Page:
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FAINTING FITS AND UNCONSCIOUSNESS

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A person may suddenly fall to the ground in a fainting fit or may be found lying unconscious on the road. Before any procedures can be started for bringing him back to consciousness, it is of vital importance to recognize the cause of the loss of consciousness. Unconsciousness may be due to the following reasons: (i) blood supply to the heart or the brain may be interrupted due to a disease; (ii) there may be injury to the brain; (iii) an attack of a nervous disorder like epilepsy or hysteria may render a person unconscious; (iv) poisons ingested deliberately, for the purpose of committing suicide, or mixed with food by someone with a criminal intent; (v) accumulation of toxins due to a failure of the kidneys can also lead to a state of unconsciousness; (vi) excessive loss of blood in an injury may be the cause of loss of consciousness; (vii) drowning, hanging or breathing of poisonous fumes, as in a sewer or in an airless room where charcoal has been burning for some time; and (viii) hyperparexia, i.e. high degree of fever (generally above 107oF.).

In the case of a fainting fit in the house, the history of the patient is generally known, but if a person found lying unconscious on the road, the following circumstances should be noted: (i) the position in which he is found lying; and (ii) the articles lying around him. If he has fallen from a height, say a tree, a ladder would normally be found. Hasty footsteps around a person with injuries may be the indication of his having been attacked . Tyre marks of a vehicle would normally indicate that he has been the victim of a hit-and-run driver. The smell of liquor around the unconscious person tells its story plainly.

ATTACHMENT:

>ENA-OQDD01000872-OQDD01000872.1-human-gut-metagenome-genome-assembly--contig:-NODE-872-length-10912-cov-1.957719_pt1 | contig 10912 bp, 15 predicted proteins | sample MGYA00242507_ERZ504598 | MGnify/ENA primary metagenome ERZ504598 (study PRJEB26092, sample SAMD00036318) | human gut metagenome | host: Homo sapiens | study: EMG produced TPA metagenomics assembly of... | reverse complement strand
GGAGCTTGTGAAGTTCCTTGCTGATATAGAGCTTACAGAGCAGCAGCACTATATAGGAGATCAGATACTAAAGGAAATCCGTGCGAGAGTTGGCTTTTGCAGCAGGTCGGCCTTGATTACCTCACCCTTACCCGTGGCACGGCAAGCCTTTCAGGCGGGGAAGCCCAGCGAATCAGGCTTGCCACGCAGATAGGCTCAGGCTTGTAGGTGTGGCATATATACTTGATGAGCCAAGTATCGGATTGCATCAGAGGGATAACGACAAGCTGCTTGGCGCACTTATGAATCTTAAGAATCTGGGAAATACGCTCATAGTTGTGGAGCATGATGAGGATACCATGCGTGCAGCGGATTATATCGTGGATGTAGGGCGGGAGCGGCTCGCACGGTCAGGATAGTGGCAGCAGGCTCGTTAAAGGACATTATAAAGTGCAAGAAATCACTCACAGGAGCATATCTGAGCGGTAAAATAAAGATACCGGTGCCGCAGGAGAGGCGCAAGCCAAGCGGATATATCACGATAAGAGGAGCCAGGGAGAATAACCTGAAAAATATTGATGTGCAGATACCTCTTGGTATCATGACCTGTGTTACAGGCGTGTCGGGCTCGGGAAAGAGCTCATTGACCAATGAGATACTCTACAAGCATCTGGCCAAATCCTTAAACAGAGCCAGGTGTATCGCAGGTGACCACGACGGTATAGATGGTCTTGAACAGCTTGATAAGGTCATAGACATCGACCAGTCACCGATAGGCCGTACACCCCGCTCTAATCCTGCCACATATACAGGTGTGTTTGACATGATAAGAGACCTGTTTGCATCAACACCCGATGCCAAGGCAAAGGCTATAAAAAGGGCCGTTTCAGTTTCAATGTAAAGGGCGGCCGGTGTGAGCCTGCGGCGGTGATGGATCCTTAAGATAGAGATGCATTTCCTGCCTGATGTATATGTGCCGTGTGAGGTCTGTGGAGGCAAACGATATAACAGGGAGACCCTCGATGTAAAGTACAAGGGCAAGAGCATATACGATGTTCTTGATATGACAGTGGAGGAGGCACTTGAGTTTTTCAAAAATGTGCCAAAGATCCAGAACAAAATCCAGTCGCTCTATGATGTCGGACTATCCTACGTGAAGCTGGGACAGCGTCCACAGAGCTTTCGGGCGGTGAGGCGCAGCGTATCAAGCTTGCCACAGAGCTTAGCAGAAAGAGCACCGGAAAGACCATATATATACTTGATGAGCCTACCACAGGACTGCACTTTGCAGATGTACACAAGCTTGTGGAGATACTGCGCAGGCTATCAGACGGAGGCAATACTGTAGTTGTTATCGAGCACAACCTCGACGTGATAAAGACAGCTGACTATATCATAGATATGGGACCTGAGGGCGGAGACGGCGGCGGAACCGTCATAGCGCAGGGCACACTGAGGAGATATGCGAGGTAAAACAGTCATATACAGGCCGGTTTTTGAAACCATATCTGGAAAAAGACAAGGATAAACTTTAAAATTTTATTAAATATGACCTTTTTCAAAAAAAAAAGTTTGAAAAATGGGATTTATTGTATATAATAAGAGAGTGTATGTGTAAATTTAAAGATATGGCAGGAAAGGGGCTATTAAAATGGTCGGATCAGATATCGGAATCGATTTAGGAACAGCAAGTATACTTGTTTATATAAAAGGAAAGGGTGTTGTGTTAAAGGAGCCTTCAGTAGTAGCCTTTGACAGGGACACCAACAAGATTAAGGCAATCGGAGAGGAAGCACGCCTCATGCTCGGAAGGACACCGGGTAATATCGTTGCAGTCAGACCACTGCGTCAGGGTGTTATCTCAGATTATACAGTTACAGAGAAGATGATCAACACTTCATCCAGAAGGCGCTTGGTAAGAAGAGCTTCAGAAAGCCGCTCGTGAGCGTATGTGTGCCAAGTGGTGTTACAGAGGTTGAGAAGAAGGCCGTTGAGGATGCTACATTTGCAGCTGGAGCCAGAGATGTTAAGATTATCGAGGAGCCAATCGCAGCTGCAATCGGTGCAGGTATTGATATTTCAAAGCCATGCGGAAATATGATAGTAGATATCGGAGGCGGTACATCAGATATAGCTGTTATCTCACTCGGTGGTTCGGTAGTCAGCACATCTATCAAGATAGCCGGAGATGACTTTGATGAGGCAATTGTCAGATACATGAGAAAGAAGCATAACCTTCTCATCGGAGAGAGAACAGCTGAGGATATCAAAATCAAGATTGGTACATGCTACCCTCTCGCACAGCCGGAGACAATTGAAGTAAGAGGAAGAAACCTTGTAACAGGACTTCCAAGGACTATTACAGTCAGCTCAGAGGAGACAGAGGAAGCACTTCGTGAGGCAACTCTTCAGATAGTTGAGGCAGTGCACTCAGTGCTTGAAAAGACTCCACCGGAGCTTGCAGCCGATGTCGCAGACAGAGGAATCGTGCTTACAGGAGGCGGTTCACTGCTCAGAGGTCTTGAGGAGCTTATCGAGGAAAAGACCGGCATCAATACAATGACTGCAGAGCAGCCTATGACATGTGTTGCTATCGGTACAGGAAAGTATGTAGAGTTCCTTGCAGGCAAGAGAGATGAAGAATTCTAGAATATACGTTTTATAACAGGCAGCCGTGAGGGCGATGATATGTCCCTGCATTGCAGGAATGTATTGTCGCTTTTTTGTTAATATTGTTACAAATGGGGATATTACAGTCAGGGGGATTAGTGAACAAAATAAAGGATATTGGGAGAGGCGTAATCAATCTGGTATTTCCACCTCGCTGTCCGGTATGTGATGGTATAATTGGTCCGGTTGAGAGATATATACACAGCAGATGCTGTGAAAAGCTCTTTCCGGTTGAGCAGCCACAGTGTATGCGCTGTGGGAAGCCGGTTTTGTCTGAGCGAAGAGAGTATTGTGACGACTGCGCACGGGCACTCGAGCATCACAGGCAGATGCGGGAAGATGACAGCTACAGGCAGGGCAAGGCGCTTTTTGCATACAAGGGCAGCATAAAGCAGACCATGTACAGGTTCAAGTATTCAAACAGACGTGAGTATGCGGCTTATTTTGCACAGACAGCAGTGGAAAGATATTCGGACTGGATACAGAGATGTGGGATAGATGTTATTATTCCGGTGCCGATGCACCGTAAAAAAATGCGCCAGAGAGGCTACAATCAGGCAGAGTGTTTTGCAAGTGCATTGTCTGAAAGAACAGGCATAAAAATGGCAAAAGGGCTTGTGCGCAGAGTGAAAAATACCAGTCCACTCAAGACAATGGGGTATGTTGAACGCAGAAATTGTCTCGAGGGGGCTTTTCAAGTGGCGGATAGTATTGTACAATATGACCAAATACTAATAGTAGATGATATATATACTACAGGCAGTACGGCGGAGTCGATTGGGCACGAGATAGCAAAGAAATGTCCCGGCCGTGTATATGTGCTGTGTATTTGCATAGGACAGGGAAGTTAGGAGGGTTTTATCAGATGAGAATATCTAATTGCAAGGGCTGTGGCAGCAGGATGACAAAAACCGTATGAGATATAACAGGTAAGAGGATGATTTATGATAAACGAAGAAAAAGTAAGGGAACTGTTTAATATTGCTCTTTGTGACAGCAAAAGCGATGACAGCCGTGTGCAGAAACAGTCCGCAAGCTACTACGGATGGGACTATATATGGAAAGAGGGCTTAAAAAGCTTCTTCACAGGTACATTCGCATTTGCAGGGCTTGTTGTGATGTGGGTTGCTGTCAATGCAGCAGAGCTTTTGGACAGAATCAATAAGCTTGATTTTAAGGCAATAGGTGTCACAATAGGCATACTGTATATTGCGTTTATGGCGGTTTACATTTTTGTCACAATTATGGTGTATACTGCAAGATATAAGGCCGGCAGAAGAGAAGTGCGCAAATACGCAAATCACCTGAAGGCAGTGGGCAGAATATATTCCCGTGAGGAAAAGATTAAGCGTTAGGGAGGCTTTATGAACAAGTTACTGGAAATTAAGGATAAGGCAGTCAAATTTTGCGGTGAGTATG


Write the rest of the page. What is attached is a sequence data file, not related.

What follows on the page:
But whatever may be the cause, steps should be initiated for bringing him back to consciousness. The legs of the victim should be straightened and the person laid comfortably on his back. All restricting clothing should be loosened. A flushed face may indicate that the blood is not flowing normally to the lower extremities and he should be laid in a position where the head is higher than the rest of the body. If his face is pale, the legs should be raised to allow the blood to flow to the heart and the brain. If there are signs of bleeding, steps should be taken to control it. Severe shock suffered as a result of the injuries can produce unconsciousness but it can be handles easily. The vital force of the body tries to assert itself and the injured person regains consciousness on his own. If, however, the loss of consciousness is due to damage to the brain or the heart, immediate medical attention should be sought.



In case of fainting fits, water should be sprinkled on the face of the unconscious person or smelling salts held under his nose. When an epileptic falls in a swoon, his restrictive clothing should be loosened and his head raised above the level of the rest of the body. A piece of cork or a handkerchief rolled into a ball should be thrust into his mouth so that the epileptic convulsions do not result in his biting his tongue. But the ball or the cork should not be too big, so that it does not interfere with the passage of air. The patient should be allowed to rest for some time and no effort should be made to break the fit. That would give him some rest. A similar procedure should be followed in the cases of hysterical fits.